Monique Motut-Firth’s meticulously composed works are created through a process of clipping images and diagrams from found magazine collections, which she deconstructs and reconfigures into new iconographies. Motut-Firth creates compositions that build on the history of collage and explore the language and role of technical images. In her work, photographic materials are transformed into structures, then into pixels, and finally into singular printed-paper images.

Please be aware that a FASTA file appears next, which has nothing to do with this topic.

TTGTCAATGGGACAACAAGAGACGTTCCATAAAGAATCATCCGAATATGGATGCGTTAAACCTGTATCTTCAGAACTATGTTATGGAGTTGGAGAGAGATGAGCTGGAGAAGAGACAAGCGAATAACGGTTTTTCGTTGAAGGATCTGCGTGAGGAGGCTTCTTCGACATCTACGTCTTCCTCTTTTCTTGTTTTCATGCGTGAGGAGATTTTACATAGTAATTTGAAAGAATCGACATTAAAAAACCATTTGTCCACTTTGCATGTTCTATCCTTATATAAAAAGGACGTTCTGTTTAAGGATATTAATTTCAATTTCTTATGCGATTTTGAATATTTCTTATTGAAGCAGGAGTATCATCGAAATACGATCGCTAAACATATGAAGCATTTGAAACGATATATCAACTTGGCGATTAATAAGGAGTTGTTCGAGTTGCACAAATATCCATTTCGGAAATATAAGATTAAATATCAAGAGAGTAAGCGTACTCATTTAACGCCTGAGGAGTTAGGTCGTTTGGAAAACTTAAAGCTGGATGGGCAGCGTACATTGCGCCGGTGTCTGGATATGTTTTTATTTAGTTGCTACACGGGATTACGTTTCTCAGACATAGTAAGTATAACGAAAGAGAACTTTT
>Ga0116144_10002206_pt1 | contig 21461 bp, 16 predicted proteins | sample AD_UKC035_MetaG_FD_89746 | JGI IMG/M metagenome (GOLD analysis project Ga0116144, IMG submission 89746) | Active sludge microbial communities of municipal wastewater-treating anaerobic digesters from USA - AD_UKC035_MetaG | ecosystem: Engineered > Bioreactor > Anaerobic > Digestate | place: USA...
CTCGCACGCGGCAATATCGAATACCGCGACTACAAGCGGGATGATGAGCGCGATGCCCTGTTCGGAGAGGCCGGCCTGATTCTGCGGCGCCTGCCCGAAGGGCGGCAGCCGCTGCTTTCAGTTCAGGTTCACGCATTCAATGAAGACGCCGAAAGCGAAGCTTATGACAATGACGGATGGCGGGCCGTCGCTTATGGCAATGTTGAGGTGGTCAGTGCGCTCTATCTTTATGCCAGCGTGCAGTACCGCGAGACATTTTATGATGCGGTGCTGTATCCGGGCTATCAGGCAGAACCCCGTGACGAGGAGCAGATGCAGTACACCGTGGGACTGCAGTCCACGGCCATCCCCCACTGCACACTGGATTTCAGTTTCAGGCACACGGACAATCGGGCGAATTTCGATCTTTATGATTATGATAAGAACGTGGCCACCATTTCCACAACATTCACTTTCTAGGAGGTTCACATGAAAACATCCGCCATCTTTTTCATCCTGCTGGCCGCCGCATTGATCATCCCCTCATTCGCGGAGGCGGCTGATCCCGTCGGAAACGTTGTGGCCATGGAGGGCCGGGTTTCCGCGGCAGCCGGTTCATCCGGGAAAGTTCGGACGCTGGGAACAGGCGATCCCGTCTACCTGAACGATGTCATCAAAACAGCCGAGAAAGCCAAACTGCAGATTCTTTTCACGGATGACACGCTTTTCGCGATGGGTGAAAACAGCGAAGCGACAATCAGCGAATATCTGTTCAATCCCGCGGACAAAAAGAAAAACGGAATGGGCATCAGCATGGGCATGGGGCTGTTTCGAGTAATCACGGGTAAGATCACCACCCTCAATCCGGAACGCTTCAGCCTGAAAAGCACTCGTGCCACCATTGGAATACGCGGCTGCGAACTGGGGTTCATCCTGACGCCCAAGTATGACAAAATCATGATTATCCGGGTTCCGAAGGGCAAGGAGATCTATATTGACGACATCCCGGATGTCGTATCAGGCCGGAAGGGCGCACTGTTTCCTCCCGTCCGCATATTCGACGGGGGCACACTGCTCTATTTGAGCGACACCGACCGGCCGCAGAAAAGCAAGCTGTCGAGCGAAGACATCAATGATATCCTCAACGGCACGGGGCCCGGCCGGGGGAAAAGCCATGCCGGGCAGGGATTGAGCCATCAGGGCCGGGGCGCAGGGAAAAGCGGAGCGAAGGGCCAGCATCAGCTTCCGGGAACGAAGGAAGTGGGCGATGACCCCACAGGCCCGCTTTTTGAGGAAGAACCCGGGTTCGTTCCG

Colour and line speak from within the images to reveal possible hybrid visualizations and new trajectories of meaning. The artist’s “scrap-systems” are at once chaotic yet organized, limitless yet confined. A tension is created as discarded and forgotten images of consumer products are transformed into unique contemporary pieces. Using her scissors to mine vast image archives, consumed by the act of cutting countless images, Motut-Firth navigates an overwhelming and endless abyss of advertisements and print-media—an undeniable physical manifestation of the excess of capitalist culture. With incessant global marketing, extreme consumerism, and the plentiful accumulation of products, society is clearly adopting increasingly materialistic values that ultimately distract from more meaningful intrinsic ones. Motut-Firth’s work considers the tendency to slip into a passive viewing position and sheds light on the perils of images in mass media.